March 1, 1954 – In the Pacific Ocean’s Marshall Islands, the U.S. military conducted the BRAVO nuclear weapons test, one of thousands conducted by Nuclear Club Members, in the atmosphere, on the ground, and underground, during the Cold War and Post-Cold War period. The yield, of approximately 15 megatons from the solid fuel lithium deuteride fusion warhead, was 2-3 times what was expected and unusual prevailing winds carried the radioactive fallout to unexpected places including a Japanese fishing trawler, Lucky Dragon sailing outside the exclusion zone. All 23 Japanese crewmen were later hospitalized and one of the unfortunate men died as a result of radioactive exposure from an immense blast that produced a fireball four miles wide and a mushroom cloud 60 miles wide. (Source: Chuck Hansen. “The Swords of Armageddon.” Chuklea Publications: Sunnyvale, CA, 2007.)
March 4, 1969 – MIT and 30 other universities called for a national research stoppage to alert the public to how the “misuse of science and technology knowledge presents a major threat to the existence of mankind.” Concerns not only about nuclear weapons, radioactive and chemical toxic leaks from U.S. military and civilian nuclear production and bombmaking sites but also about Agent Orange, and biological/chemical WMDs led scientists and academics to sign on to this pledge. (Source: Oliver Stone and Peter Kuznick. “The Untold History of the United States.” New York: Gallery Books, 2012.)
March 11, 2011 – After a historically large earthquake and tsunami struck northeast Japan, three of the six nuclear reactors at Tokyo Electrical Power Company’s Fukushima Dai-chi facility suffered partial meltdowns resulting in the evacuation of tens of thousands of nearby residents. The accident was the worst nuclear meltdown since the April 1986 Chernobyl Incident. Nearly three years later, large volumes of radioactive-contaminated water continue to spill into the Pacific Ocean from the plant site as a long-term solution to the crisis has yet to be reached. (Source: Various news media reports including Democracy Now, 2011-2014).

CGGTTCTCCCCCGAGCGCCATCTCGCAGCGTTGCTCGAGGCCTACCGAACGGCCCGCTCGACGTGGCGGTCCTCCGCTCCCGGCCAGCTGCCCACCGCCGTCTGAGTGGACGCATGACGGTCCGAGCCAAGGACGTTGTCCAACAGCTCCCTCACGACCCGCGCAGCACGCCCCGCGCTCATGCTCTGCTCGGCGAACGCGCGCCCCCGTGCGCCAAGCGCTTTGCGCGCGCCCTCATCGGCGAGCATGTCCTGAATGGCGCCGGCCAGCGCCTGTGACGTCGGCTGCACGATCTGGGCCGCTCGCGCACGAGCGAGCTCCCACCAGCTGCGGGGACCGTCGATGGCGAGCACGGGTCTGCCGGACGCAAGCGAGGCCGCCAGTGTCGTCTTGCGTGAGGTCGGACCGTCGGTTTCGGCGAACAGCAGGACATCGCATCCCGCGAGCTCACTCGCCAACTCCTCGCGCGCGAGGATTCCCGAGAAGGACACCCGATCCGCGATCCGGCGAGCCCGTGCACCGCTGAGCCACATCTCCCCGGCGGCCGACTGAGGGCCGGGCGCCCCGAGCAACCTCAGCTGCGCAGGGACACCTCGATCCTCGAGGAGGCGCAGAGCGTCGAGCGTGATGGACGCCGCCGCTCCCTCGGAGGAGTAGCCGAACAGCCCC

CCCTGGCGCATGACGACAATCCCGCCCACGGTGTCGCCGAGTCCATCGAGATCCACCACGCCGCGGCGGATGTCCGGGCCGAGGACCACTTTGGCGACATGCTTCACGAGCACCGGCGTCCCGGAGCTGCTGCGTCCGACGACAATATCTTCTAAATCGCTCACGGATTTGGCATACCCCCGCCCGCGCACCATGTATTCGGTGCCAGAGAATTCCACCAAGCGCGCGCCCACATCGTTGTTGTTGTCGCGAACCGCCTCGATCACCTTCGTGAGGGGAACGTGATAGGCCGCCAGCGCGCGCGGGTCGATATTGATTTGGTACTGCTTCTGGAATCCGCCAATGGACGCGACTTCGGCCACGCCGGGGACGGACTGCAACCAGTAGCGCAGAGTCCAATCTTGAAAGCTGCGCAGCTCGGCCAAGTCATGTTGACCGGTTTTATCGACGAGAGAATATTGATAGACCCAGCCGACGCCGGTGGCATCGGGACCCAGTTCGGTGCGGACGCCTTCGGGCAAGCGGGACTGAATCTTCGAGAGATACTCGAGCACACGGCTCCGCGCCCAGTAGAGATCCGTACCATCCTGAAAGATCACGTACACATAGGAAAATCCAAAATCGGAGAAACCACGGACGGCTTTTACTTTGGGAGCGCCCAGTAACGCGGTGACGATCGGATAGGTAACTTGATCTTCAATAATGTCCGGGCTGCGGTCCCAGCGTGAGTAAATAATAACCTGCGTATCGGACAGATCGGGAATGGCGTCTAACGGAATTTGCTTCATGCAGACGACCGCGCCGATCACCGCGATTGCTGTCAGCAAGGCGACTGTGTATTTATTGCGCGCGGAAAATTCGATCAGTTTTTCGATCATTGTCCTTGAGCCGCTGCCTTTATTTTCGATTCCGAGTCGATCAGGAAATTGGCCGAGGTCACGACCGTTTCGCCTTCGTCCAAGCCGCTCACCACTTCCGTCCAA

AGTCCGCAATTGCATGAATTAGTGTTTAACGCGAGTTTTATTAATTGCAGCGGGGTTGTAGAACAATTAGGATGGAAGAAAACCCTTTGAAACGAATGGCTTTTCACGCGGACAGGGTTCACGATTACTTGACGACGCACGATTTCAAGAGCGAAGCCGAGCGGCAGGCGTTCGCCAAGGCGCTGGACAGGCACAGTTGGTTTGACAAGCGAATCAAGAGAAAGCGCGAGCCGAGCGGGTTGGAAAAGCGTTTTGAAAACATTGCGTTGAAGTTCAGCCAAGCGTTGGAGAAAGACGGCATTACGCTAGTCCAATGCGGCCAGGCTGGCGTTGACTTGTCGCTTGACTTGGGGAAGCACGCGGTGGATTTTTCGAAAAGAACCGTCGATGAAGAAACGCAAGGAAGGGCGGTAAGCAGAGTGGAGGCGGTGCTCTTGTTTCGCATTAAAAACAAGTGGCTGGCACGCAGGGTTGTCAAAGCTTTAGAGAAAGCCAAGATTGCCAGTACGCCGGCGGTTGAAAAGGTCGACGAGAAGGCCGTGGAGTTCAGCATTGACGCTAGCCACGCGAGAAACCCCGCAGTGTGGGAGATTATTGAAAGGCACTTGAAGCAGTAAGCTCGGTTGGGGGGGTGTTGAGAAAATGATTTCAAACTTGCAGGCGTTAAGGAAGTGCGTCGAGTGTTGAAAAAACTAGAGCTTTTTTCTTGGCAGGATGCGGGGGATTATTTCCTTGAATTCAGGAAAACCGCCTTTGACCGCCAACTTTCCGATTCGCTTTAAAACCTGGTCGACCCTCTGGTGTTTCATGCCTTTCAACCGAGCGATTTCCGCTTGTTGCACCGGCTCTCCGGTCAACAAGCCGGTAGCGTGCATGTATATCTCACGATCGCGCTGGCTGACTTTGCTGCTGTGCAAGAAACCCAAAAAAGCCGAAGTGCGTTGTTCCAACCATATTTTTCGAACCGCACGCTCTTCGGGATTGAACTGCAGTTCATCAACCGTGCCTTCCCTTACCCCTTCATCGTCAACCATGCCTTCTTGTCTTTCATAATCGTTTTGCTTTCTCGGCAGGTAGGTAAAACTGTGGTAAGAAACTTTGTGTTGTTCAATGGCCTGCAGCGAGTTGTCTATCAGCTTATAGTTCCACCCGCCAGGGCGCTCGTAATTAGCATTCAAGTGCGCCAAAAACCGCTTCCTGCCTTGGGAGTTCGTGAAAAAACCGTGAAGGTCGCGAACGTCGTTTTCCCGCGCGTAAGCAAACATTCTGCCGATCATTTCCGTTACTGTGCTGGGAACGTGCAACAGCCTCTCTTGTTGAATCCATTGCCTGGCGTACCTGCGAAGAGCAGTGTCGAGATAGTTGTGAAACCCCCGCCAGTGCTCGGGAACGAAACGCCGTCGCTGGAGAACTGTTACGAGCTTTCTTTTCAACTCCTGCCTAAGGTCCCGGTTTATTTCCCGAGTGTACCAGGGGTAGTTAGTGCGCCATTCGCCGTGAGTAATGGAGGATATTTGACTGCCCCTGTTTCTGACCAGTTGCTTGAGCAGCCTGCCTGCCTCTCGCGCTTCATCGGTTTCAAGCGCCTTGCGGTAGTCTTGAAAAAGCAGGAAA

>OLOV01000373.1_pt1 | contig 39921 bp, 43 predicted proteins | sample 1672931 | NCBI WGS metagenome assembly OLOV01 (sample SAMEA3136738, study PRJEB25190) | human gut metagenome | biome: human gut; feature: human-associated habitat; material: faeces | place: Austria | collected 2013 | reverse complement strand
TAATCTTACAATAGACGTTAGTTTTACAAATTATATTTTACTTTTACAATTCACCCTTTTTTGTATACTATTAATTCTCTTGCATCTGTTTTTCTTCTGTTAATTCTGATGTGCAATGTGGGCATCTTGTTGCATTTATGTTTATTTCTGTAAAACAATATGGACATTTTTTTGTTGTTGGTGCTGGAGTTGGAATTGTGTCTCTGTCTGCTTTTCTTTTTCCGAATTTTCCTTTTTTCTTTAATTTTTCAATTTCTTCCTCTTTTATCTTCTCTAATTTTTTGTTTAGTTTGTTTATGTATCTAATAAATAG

March 22, 1963 – At a broadcast press conference, President John F. Kennedy speaks about the possibility that by the 1970s “…of the U.S. having to face a world in which 15 or 20 or 25 nations may have these [nuclear] weapons…I regard that as the greatest possible danger and hazard.” While those fears were not quite realized, it is nevertheless true that nuclear proliferation in Iran, North Korea, and elsewhere remains a deadly serious problem in the 21st century. Some experts believe that only by phasing out nuclear power in the next few decades, can the world head off the actualization of our 35th President’s worst fears.
(Source: Oliver Stone and Peter Kuznick. “The Untold History of the United States.” New York: Gallery Books, 2012.)
March 23, 1983 – In a nationally televised speech, President Ronald Reagan expressed the desire to “make nuclear weapons impotent and obsolete” by committing the U.S. to develop a national missile defense system based on the ground and in outer space. Media critics derisively referred to the plan as “Star Wars” and hundreds of billions of dollars were spent on attempts to deploy modest theater and national missile defenses in the coming decades. In 2001, President George W. Bush withdrew from the 1972 ABM Treaty with Moscow signaling a new destabilizing, uncertain strategic defensive arms race that continues today. (Source: Bradley Graham. “Hit to Kill: The New Battle Over Shielding America From Missile Attack.” New York: Public Affairs, 2001.)